Meanings and Searches

So, I thought that I would be brilliant with this blog post and try to do something cool like look up the meaning of the word voyeur on the Oxford English Dictionary website.  In hindsight, it really wasn’t that smart, apparently voyeur doesn’t have a very flattering definition.

I knew about the existence of this less than flattering definition of voyeur before, but I really hoped that there would be a definition that was related more to viewing and less to sexual tendencies.  Seeing as there really isn’t one though, perhaps that is why the makers changed the name to Voyant, which when looked up on the Oxford English Dictionary website you get the following.

This is a name for this program that actually could have meaning, rather than making the user feel like a Peeping Tom.

Using the Voyeur/Voyant program, I have found that you really can see a lot of things about a piece of written material when utilising it, however, I find that the voyeur program is more capable of taking a qualitative analysis of a text and making it quantitative than it is capable of developing new ideas about the text.  Take for example the idea that love and madness could be related, that is a qualitative analysis of Act Two and actually one of the themes to that particular act of Hamlet.  Punching the words, Love and Mad into the word frequency tool on Voyeur, a researcher would see something like the picture below.

However, I have also discovered throughout Phase II that all of these programs do not work nearly as well on their own as they do in the company of others, particularly the WordHoard Program.  I can find out who says what, where they say it, what they say around it, and when they say it; but I cannot find out how much they say, for that I need to rely on a program like WordHoard and my counterpart in the Act Two group, Jennifer, to tell me things such as, if Polonius talks more about madness to Ophelia, the King, or Hamlet.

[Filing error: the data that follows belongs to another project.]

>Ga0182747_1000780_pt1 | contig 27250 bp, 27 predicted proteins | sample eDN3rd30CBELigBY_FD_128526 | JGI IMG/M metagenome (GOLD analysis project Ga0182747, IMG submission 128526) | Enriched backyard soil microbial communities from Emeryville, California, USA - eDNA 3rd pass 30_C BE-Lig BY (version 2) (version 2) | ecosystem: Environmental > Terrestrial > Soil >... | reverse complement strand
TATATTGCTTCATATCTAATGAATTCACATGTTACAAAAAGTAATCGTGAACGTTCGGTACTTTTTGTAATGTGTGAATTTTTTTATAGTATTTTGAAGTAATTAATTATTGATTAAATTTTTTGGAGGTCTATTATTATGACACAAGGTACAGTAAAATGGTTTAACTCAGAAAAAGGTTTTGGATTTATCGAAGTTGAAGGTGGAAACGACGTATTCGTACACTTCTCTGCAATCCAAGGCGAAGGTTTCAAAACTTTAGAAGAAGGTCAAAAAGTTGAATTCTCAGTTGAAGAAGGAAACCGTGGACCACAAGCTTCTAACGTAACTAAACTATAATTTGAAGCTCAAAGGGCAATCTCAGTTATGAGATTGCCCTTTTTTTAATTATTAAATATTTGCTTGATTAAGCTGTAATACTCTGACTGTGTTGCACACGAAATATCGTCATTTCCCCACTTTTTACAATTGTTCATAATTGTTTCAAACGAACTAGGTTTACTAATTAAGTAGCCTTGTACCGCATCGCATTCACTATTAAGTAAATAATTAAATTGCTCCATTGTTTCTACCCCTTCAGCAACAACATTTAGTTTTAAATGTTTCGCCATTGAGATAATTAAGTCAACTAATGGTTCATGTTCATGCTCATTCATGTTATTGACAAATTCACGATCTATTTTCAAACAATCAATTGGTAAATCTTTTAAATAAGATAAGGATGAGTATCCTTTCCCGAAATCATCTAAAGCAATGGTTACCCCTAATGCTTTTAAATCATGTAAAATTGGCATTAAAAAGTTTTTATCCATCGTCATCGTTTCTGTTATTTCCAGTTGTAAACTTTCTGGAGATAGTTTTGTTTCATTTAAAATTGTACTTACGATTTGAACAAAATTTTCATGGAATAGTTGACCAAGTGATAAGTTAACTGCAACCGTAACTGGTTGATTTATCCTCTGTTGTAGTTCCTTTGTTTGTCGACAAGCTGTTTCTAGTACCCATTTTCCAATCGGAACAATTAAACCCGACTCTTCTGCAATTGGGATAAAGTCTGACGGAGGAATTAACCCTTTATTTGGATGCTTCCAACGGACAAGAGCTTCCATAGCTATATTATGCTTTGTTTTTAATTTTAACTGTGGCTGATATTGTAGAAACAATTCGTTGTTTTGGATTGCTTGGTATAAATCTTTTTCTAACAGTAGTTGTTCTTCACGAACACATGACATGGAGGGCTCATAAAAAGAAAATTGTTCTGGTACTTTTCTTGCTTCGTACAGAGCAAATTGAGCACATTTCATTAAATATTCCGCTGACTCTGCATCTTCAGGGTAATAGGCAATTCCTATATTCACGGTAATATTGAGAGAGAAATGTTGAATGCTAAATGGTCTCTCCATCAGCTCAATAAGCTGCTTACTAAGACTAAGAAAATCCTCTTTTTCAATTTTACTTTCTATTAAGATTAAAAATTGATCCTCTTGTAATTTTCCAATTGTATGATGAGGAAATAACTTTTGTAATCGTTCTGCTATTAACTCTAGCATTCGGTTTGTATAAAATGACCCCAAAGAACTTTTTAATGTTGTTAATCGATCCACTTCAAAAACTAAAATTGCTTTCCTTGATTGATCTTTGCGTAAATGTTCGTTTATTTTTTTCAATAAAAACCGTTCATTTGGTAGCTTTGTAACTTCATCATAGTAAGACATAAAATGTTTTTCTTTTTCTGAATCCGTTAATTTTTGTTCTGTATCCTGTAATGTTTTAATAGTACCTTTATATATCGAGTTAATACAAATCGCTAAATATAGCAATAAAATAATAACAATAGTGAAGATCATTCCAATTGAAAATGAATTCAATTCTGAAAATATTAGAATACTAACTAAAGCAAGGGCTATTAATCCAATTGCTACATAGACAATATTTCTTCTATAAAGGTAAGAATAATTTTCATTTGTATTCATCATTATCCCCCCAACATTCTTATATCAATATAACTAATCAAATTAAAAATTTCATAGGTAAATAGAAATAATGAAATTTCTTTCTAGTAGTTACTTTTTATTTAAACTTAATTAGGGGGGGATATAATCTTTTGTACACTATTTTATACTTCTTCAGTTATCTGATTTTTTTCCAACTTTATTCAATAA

4 thoughts on “Meanings and Searches

  1. Kassidy,

    I just posted about this on Katy’s most recent blog. I too have found out amazing new things about other programs, mostly Tapor and WordHoard. While spending a little time messing around with other programs, I have to admit that, the love I once had for our Voyeur no longer exists.

    Ps. If you care, check out my last blog. I submitted a full Shakespeare play (Othello) into Voyeur, and the entire layout and use of Voyeur changes (It adds some new information — not all that useful, but certainty interesting).

  2. Bahahahaha! This is great! I can’t believe you actually took a screen shot of the “less than flattering” definition of Voyeur…nice touch!
    On a different note, I like the last visual you provided in your post. I have something similar in my presentation and find it very useful!

    Richelle

  3. Hahaha! Wow, very nice. I too, am in shock of your revealing screenshot.
    Have you tried out Mandala? I’ve yet to have Word Trends bend to my will – my computer absolutely refuses to let me customize the terms.
    I’ve also found that each of the tools ‘get by with a little help from it’s friends’ however, I have been enjoying setting my tool beside broader tools like MONK, but each have guided me to a different path of ponderings.:) I hope you’ve been enjoying phase II!

  4. After reading your post, I actually went online and tried to find the definition of WordHoard; sadly I didn’t get any cool results just because the name itself is so self explanatory. I really enjoyed seeing your results of when you entered love and mad together; its amazing how the amount of times they are used are usually parallel to each other except in some situations. I believe the visuals in Voyeur truly come handy when you want to see a pattern. Great post!

    Noor

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